Saturday, August 2, 2008

Pantheist or religious Naturalist

Yeah, I am such a reader these days. I just finished Standing in the Light, My Life as a Pantheist by Sharman Apt Russell. Its a spiritual biography that I bought from the author at a reading at Powells. I couldn't stay away when I read about it in the Oregonian.

My life as a pantheist, I thought, maybe that is me! Indeed. It seems to be. A pantheist believes that God can be found in the world and only in the whole of the world. Russell considers herself a scientific pantheist in that her understanding of science gives her a greater feeling for the intricate ways that the world connects.

Standing in the Light is a pretty good book. Beautifully written by a careful writer who admires and often writes about science. She alternates chapters on her own life living in rural New Mexico on the Gila River, with very informative chapters on Quakerism, the Stoics, Marcus Aurelius, Spinoza, the Transcendentalists, Taoism. The chapter notes alone are worth the price of the book with its list of books I should read and now want to.

Her presence in the book is rather restrained as if she wasn't quite willing to be the center of attention. If I have a criticism, and I don't really, it would be say more about you Sharman! Still, since I have met her, I can see her walking on a mountain mesa road, reading Marcus Aurelius' Meditations. (Yes, she walks and reads at the same time).

She mentions two websites I plan on checking out: (the Institute of Religion in the Age of Science) and (The World Patheist Movement).

Oh, what the heck! -- here is a list of books that Russell inspires me to want to read:

The Dream of Reason: A History of Philosophy from the Greeks to the Renaissance by Anthony Gottlieb. This is one I wouldn't normally even consider but Russell calls it "engaging and stimulating " in her chapter notes. Really!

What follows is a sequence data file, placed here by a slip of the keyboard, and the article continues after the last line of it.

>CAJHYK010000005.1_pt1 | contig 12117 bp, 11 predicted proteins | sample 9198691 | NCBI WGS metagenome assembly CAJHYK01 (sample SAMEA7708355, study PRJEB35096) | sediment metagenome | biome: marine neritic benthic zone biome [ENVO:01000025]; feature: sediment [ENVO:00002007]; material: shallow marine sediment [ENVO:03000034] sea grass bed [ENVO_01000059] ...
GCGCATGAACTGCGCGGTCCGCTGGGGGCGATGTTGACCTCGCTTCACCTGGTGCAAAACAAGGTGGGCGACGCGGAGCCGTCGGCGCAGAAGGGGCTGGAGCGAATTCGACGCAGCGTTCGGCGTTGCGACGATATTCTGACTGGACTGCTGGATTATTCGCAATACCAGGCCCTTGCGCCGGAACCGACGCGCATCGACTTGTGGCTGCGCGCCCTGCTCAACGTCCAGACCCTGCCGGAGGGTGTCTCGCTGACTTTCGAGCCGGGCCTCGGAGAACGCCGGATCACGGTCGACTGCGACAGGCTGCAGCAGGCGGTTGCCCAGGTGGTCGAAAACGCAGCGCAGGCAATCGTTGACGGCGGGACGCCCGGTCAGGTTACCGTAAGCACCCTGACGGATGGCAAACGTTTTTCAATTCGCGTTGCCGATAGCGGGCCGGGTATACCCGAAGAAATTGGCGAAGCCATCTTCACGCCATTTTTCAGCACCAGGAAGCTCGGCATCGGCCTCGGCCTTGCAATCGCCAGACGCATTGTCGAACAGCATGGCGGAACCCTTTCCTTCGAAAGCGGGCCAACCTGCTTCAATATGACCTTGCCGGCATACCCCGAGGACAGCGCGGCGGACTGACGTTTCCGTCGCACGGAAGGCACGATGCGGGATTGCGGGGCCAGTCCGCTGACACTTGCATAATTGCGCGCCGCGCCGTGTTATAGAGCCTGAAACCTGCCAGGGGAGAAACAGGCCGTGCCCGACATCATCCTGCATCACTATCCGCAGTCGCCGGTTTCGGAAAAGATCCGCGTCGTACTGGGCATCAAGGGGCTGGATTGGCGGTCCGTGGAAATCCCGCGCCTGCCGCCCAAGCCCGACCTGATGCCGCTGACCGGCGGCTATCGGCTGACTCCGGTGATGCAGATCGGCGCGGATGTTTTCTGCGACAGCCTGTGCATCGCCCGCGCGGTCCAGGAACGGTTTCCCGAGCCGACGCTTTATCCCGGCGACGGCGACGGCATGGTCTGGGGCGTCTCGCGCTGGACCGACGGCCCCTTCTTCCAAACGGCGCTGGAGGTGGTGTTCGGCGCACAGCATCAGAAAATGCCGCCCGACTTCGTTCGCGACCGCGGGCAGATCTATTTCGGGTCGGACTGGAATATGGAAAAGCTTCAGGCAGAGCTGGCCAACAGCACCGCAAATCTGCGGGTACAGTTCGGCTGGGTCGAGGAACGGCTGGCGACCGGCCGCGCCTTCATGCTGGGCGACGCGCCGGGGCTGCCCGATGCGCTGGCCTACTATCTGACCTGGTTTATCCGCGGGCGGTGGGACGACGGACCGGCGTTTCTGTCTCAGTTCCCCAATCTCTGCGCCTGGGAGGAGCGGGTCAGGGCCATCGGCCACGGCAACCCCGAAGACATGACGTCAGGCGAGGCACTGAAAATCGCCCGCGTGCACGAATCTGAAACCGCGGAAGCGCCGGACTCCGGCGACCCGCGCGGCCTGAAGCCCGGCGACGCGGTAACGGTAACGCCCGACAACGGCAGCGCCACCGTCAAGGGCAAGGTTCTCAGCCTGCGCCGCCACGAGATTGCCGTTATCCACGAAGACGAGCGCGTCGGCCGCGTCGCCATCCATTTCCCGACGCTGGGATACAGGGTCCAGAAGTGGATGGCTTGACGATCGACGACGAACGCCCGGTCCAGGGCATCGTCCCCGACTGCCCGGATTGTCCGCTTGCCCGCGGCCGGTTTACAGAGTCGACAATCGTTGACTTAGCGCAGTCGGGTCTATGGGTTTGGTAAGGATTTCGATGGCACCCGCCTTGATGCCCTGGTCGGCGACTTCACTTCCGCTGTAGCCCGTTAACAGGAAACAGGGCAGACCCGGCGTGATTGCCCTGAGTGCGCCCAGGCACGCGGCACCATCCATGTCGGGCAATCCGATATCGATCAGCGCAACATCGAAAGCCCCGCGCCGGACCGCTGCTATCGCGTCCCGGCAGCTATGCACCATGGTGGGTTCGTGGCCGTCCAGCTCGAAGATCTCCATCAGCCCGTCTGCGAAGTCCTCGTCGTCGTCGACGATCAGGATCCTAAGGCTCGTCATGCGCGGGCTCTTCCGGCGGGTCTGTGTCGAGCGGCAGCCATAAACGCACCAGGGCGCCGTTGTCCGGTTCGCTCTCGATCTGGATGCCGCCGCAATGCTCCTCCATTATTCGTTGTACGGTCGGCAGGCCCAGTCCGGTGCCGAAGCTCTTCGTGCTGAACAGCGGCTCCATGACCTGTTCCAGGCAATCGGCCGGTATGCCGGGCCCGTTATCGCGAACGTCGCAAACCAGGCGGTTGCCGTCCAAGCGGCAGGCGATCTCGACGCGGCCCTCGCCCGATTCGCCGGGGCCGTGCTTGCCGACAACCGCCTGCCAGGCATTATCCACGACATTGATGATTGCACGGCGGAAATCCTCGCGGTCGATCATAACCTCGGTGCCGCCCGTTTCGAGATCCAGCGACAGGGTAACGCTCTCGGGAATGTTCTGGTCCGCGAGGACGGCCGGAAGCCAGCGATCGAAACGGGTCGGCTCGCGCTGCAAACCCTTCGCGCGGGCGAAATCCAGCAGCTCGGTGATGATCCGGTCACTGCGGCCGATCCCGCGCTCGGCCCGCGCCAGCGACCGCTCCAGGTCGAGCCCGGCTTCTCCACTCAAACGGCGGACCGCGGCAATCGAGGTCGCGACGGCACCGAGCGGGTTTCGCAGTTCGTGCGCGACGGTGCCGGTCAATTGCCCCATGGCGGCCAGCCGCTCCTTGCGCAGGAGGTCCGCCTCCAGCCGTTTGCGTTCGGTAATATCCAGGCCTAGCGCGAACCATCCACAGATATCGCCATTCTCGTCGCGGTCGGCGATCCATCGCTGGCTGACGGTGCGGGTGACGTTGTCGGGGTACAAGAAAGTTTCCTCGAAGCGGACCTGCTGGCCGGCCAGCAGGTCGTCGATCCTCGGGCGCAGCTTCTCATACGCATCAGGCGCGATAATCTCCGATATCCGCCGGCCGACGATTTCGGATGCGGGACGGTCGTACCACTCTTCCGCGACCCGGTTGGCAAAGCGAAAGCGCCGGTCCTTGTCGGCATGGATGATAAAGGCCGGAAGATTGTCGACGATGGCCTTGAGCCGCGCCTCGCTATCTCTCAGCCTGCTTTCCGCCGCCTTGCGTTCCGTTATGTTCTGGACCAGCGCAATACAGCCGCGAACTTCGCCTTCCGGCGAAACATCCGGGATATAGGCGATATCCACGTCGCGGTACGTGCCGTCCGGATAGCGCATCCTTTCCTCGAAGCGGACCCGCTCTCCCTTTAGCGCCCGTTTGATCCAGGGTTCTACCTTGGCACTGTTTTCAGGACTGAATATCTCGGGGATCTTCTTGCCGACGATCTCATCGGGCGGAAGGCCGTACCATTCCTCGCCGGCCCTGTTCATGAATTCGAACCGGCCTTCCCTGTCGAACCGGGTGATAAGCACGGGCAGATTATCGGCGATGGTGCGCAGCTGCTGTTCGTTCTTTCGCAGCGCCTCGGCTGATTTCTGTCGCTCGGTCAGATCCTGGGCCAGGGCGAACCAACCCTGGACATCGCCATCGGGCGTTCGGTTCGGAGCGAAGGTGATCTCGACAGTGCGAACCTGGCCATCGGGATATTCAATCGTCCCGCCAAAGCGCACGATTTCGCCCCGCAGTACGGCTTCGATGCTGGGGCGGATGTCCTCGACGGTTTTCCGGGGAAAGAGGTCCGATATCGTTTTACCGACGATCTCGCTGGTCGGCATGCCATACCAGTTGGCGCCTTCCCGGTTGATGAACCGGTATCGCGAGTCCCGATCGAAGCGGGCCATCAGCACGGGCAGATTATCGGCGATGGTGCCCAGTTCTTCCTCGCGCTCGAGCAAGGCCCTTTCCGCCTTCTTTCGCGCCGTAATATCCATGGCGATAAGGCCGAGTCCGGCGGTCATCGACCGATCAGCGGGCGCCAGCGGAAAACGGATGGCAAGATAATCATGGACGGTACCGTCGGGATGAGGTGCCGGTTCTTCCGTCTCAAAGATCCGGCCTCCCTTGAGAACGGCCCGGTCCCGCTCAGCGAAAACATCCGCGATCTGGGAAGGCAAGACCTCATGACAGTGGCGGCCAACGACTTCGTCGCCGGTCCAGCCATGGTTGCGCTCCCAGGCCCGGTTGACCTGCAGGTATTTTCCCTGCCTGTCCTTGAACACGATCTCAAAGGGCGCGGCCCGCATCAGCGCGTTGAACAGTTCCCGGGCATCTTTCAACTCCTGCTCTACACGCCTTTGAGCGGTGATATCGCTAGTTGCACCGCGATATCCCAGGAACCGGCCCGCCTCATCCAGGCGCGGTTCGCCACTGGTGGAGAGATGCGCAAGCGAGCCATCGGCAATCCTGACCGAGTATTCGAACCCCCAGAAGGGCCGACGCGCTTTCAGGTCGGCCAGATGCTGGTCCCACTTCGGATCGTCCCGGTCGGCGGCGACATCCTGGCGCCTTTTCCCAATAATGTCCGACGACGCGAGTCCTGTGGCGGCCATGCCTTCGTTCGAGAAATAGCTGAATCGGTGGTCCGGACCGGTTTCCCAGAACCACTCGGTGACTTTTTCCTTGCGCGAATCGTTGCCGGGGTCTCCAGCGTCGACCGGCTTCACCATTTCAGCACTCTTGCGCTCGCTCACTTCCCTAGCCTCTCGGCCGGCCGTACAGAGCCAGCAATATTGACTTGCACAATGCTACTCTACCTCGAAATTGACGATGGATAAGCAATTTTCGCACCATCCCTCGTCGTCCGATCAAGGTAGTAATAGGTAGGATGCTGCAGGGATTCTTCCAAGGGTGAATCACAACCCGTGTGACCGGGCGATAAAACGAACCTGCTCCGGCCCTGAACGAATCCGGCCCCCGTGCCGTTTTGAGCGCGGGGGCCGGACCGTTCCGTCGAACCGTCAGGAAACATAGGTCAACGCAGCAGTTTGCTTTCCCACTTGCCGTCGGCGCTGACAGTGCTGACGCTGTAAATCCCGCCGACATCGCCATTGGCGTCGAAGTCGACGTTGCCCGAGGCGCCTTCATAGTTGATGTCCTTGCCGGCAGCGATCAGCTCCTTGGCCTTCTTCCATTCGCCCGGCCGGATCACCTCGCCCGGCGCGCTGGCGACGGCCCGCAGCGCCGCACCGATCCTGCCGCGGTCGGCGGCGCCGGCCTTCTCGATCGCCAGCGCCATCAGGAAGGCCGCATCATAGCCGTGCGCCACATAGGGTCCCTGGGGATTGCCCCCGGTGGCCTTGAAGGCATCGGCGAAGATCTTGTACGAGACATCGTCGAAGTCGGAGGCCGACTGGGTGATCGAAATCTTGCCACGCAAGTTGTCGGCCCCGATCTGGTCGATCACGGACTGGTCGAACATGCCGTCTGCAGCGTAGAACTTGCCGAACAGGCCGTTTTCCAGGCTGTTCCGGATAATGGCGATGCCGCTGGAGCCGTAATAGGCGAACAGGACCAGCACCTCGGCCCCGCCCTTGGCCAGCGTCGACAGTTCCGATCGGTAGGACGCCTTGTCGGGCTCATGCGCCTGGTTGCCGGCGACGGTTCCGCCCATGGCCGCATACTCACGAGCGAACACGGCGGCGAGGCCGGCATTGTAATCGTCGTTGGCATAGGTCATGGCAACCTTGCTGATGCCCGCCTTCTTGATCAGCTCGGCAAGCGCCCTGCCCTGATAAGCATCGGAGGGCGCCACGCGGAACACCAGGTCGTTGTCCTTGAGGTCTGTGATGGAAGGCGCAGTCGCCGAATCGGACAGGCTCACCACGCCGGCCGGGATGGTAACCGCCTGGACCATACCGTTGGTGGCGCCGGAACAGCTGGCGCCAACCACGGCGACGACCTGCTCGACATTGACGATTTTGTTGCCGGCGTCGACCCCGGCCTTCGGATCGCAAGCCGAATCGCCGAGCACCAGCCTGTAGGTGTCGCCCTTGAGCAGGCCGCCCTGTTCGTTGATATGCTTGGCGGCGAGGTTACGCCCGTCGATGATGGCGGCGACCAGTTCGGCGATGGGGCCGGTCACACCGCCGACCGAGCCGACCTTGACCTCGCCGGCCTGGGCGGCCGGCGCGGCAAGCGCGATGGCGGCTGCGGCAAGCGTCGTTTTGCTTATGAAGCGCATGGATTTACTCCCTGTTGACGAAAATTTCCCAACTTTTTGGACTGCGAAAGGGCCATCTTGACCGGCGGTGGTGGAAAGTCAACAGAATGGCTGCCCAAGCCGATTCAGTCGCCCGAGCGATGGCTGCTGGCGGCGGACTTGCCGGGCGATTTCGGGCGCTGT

Meditations by Marcus Aurelius. trans. Gregory Hays. I will read it in bed however. It must be good because Russell confesses a crush on Aurelius.

Drawing down the Moon by Margot Adler

Looking for Spinoza: Joy, Sorrow, and the Feeling Brain by Antonio Damasio or Spinoza: A Life by Steven Nadler. Well, it is a stretch that I would ever read a biography of Spinoza, but if I do, I will for sure brag about it here.

Goatwalking: A Guide to Wildland Living and a Quest for the Peaceable Kingdom by Jim Corbett. This sounds wonderfully strange.

Upheavals of Thought: the Intelligence of Emotion by Martha C. Nussbaum. Another one to brag on if I read it.

Mrs Dalloway by Virginia Woolf. I've read this but not since I was in my teens. It has to read differently now.

Deep Ecology by Bill Duval and George Sessions

The Dream of Earth by Thomas Berry or his The Great Work: Our Way into the Future

Buddha by Karen Armstrong and The great Transformation: The Beginning of Our Religious Traditions also by Karen Armstrong

The Tao of the West by J. J. Clarke

Animate Earth: Science, Intuition and Gaia by Stephan Harding

Books by James Lovelock -- the founder of the Gaia theory

The Sacred Depths of Nature by Ursula Goodenough. Who has, by the way, a name that I envy. She calls herself a religious naturalist, not a pantheist. It kind of goes with her name. Religious naturalist is good enough, I don't need some fancy unusual title for my religious impulses, I can imagine her thinking.

More from Henry David Thoreau and Ralph Waldo Emerson, maybe The Essential Transcendentalists ed by Richard Geldard

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